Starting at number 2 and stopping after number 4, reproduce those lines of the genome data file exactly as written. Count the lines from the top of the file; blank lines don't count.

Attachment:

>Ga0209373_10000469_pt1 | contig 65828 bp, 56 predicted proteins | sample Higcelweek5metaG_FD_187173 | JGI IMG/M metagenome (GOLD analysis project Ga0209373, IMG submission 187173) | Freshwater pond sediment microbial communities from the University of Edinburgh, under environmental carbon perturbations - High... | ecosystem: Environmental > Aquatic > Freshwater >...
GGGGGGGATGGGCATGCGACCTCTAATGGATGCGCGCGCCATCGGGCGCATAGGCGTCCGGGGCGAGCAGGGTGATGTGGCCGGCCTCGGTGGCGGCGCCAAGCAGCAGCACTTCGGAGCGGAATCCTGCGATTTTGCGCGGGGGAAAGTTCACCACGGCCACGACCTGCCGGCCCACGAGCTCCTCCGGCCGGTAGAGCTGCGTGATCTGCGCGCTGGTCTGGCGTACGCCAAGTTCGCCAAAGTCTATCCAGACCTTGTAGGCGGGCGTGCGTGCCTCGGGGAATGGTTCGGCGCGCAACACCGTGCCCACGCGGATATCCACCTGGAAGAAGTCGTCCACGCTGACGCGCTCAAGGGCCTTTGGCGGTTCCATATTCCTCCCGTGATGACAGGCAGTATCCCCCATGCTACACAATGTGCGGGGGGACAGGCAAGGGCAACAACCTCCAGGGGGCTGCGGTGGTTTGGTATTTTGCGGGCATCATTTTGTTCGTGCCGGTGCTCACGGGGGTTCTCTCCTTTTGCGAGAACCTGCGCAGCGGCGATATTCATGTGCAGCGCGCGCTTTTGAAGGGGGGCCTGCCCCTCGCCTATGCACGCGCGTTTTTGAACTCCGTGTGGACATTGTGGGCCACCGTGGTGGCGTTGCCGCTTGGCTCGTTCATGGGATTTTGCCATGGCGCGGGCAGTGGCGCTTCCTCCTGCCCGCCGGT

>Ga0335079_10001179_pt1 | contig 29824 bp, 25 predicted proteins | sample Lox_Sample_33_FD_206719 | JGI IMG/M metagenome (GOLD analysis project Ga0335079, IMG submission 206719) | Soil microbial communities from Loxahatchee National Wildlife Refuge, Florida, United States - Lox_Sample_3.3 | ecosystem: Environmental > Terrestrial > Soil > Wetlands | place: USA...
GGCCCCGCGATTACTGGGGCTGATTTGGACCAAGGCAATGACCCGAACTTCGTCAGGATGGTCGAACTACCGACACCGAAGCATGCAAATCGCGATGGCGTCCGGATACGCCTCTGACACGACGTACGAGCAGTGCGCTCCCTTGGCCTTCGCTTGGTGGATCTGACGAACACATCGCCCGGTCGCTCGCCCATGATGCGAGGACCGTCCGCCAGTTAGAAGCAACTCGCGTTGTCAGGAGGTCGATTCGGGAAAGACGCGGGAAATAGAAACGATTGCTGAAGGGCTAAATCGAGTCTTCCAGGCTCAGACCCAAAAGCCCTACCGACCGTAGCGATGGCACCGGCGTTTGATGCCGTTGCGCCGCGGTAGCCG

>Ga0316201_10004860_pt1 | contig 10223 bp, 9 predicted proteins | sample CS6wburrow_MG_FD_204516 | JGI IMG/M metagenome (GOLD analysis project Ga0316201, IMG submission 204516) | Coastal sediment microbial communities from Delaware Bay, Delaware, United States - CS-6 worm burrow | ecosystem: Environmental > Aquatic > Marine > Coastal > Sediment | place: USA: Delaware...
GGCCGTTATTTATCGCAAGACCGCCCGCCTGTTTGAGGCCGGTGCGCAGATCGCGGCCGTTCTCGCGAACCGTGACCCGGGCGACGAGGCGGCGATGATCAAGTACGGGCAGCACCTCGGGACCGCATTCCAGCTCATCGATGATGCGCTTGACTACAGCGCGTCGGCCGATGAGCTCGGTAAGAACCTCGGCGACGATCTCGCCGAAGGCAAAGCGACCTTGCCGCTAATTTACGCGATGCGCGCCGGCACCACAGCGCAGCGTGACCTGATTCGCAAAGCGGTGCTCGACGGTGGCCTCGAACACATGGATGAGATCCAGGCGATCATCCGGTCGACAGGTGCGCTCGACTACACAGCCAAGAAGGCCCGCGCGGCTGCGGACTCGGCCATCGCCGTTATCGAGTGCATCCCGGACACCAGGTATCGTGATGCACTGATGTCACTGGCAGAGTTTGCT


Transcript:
GGGGGGGATGGGCATGCGACCTCTAATGGATGCGCGCGCCATCGGGCGCATAGGCGTCCGGGGCGAGCAGGGTGATGTGGCCGGCCTCGGTGGCGGCGCCAAGCAGCAGCACTTCGGAGCGGAATCCTGCGATTTTGCGCGGGGGAAAGTTCACCACGGCCACGACCTGCCGGCCCACGAGCTCCTCCGGCCGGTAGAGCTGCGTGATCTGCGCGCTGGTCTGGCGTACGCCAAGTTCGCCAAAGTCTATCCAGACCTTGTAGGCGGGCGTGCGTGCCTCGGGGAATGGTTCGGCGCGCAACACCGTGCCCACGCGGATATCCACCTGGAAGAAGTCGTCCACGCTGACGCGCTCAAGGGCCTTTGGCGGTTCCATATTCCTCCCGTGATGACAGGCAGTATCCCCCATGCTACACAATGTGCGGGGGGACAGGCAAGGGCAACAACCTCCAGGGGGCTGCGGTGGTTTGGTATTTTGCGGGCATCATTTTGTTCGTGCCGGTGCTCACGGGGGTTCTCTCCTTTTGCGAGAACCTGCGCAGCGGCGATATTCATGTGCAGCGCGCGCTTTTGAAGGGGGGCCTGCCCCTCGCCTATGCACGCGCGTTTTTGAACTCCGTGTGGACATTGTGGGCCACCGTGGTGGCGTTGCCGCTTGGCTCGTTCATGGGATTTTGCCATGGCGCGGGCAGTGGCGCTTCCTCCTGCCCGCCGGT

>Ga0335079_10001179_pt1 | contig 29824 bp, 25 predicted proteins | sample Lox_Sample_33_FD_206719 | JGI IMG/M metagenome (GOLD analysis project Ga0335079, IMG submission 206719) | Soil microbial communities from Loxahatchee National Wildlife Refuge, Florida, United States - Lox_Sample_3.3 | ecosystem: Environmental > Terrestrial > Soil > Wetlands | place: USA...
GGCCCCGCGATTACTGGGGCTGATTTGGACCAAGGCAATGACCCGAACTTCGTCAGGATGGTCGAACTACCGACACCGAAGCATGCAAATCGCGATGGCGTCCGGATACGCCTCTGACACGACGTACGAGCAGTGCGCTCCCTTGGCCTTCGCTTGGTGGATCTGACGAACACATCGCCCGGTCGCTCGCCCATGATGCGAGGACCGTCCGCCAGTTAGAAGCAACTCGCGTTGTCAGGAGGTCGATTCGGGAAAGACGCGGGAAATAGAAACGATTGCTGAAGGGCTAAATCGAGTCTTCCAGGCTCAGACCCAAAAGCCCTACCGACCGTAGCGATGGCACCGGCGTTTGATGCCGTTGCGCCGCGGTAGCCG